Ask the Experts: Worries about new employer

Our expert panel offers advice on sharing expertise, an unhappy foster child, privacy for a gay colleague and illness at nursery.

I recently started working for a newly-formed organisation and find myself questioning some of their practices. I want to suggest alternative ways of working to my new employers, but am worried they will see it as criticism. How should I handle this?

Jeanie Lynch: Previous experience of best practice in other agencies can be shared and celebrated, depending on how you manage it. You don't want to come across as a "know-it-all newbie" and risk alienating your new colleagues.

Unless there are practices that potentially compromise health and safety or safeguarding, which must be raised with your manager immediately, you need to choose your moment.

Do you have any agency training opportunities or team days coming up? You could offer to run a session. This would be a good opportunity to share your experience and would be seen in a positive light.

The chances are you have been employed by your new organisation because of your previous experience, so they will probably be keen to learn from you.

Jeanie Lynch has more than 20 years' experience working as a senior manager developing support for vulnerable children and young people

A 12-year-old child on my caseload has been in the same foster placement for four years. The placement seems stable and the care good, but the child does not seem happy. Any advice?

Colin Green: For looked-after children, there is no substitute for taking the time to establish trust and confidence and getting to know them well. It is important to check how the child is in other settings, such as school, and to talk to the carers in detail about their care and experience of the child.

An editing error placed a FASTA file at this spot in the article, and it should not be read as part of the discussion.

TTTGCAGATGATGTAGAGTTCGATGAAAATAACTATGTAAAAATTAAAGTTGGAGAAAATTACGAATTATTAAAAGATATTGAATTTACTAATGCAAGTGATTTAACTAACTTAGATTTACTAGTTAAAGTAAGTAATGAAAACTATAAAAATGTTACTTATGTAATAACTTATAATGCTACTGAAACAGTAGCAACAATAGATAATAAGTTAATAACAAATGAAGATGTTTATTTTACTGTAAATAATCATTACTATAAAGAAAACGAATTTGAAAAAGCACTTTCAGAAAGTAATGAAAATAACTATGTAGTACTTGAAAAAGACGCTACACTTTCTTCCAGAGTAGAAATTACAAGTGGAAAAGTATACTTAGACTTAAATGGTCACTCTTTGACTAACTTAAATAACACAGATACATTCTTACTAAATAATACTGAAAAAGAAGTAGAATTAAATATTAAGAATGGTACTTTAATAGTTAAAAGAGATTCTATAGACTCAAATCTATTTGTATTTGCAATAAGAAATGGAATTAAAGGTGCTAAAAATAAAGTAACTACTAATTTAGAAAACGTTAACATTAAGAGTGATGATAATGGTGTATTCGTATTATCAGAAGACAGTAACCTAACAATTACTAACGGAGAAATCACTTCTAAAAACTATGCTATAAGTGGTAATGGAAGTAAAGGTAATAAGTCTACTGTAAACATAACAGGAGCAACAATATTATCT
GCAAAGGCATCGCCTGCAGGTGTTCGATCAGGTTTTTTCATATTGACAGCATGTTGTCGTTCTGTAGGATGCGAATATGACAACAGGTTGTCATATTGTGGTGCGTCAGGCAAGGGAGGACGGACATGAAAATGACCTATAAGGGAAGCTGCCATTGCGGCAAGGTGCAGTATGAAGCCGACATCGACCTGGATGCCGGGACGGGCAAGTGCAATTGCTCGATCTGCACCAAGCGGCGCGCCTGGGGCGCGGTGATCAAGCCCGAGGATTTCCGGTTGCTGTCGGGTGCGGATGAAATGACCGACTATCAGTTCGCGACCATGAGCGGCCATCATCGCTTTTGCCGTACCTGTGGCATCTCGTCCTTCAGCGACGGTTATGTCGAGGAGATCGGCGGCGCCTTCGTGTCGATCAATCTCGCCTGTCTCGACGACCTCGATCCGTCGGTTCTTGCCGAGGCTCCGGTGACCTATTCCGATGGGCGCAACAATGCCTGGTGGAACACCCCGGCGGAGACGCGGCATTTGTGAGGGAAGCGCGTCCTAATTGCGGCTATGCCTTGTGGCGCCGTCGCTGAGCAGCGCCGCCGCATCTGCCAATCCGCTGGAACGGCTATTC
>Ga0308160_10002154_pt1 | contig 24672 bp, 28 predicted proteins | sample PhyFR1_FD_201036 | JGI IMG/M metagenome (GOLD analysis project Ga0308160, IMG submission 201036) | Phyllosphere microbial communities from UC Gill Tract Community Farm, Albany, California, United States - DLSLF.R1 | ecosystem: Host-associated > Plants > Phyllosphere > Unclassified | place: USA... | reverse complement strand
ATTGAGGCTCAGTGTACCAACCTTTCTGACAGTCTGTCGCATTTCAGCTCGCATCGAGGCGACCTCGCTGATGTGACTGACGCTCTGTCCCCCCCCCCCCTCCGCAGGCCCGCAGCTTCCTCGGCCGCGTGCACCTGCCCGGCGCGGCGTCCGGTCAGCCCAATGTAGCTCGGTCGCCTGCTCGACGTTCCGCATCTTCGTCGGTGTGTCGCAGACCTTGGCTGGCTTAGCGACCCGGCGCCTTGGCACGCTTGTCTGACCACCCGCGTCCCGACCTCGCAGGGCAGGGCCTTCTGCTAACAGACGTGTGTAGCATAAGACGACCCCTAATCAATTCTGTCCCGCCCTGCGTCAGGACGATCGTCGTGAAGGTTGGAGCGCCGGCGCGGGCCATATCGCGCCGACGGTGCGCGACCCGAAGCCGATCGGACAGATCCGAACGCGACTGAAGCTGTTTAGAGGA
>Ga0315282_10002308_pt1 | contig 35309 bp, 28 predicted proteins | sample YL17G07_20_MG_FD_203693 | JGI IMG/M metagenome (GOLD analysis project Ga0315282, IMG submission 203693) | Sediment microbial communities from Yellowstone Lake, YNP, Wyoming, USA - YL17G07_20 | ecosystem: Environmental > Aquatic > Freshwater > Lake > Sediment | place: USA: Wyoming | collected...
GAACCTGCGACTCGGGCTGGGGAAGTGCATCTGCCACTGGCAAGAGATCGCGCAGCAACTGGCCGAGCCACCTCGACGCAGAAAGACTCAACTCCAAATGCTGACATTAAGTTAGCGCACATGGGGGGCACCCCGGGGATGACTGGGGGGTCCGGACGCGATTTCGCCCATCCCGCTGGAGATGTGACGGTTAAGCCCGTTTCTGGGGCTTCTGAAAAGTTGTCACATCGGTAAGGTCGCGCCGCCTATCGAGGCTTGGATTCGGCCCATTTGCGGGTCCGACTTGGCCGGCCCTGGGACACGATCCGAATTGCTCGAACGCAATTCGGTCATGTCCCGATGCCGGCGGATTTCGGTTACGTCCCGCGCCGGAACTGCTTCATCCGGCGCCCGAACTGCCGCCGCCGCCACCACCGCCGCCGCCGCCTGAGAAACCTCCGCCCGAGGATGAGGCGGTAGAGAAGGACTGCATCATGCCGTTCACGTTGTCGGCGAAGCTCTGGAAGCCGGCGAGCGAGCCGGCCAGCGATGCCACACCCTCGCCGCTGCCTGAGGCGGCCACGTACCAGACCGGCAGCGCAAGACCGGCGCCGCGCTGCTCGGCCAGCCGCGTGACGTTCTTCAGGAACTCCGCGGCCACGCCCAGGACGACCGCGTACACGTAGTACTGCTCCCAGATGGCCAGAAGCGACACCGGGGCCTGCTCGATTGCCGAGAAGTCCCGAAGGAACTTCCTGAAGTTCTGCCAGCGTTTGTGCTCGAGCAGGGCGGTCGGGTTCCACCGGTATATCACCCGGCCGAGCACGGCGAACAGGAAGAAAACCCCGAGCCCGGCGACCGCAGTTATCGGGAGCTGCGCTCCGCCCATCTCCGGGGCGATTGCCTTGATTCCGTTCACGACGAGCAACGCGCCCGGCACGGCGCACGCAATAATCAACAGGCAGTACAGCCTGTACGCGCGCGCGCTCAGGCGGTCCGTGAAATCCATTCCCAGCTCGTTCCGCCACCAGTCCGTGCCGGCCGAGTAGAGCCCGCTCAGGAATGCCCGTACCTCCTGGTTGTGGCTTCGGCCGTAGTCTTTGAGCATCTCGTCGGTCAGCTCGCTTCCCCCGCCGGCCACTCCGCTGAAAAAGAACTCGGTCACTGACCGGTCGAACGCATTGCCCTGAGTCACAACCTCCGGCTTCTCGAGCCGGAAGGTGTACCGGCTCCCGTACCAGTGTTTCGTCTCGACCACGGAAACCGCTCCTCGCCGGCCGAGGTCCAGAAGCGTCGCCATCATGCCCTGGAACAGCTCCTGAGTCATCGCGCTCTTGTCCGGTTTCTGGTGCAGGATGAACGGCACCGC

There will be others on your caseload where an obvious crisis or the fact they "shout louder" means you spend more time with them. However, the quiet children need our time and help just as much as those who overtly present problems. They may be just as unhappy but keeping this to themselves.

Offer the child your time and commitment through visiting, taking them out and showing interest in the detail of their lives.

Colin Green has been a social work practitioner, manager and leader, including director of children's services, in six local authorities

We have a new colleague employed as a key worker for young men in our service. He recently disclosed he is gay, but does not want this shared with the young people or other departments. I think he should act as a role model and cannot really work out why he wants to keep such a secret. Am I right?

Tracie Trimmer-Platman: It is sad your colleague does not feel able to be completely open about his sexuality. However, everyone is entitled to privacy. Youth workers should always be able to separate their professional lives from their personal lives.

Your colleague may have had a negative experience of disclosing his sexuality.

Perhaps he has encountered young men who are uncomfortable with him being gay - not because they should be, but because they are young people with emerging opinions and attitudes.

Accept this as a request from a colleague. He can be a role model without disclosing his sexuality.

Tracie Trimmer-Platman is senior lecturer in youth and community work at the University of East London

How do we manage sick children sent to nursery?

June O'Sullivan: The decision whether or not to send a child who seems a bit out of sorts to nursery or not is often a tough call for parents who may be single parents or have unsympathetic bosses.

More often than not, the child remains unwell. Nursery staff will be concerned about their welfare and won't want the illness to spread among other children.

You need a clear policy on illness that is regularly updated. This could specify that any child who needs one-to-one care needs to be at home with parents or must remain at home for 48 hours if prescribed antibiotics.

The document should also include a policy on whether or not to give Calpol - this quickly reduces a child's temperature and prevents a febrile convulsion, but doesn't solve the underlying problem.

It should also include measures to help staff when their own children are sick.

June O'Sullivan is chief executive of the childcare charity and social enterprise, the London Early Years Foundation

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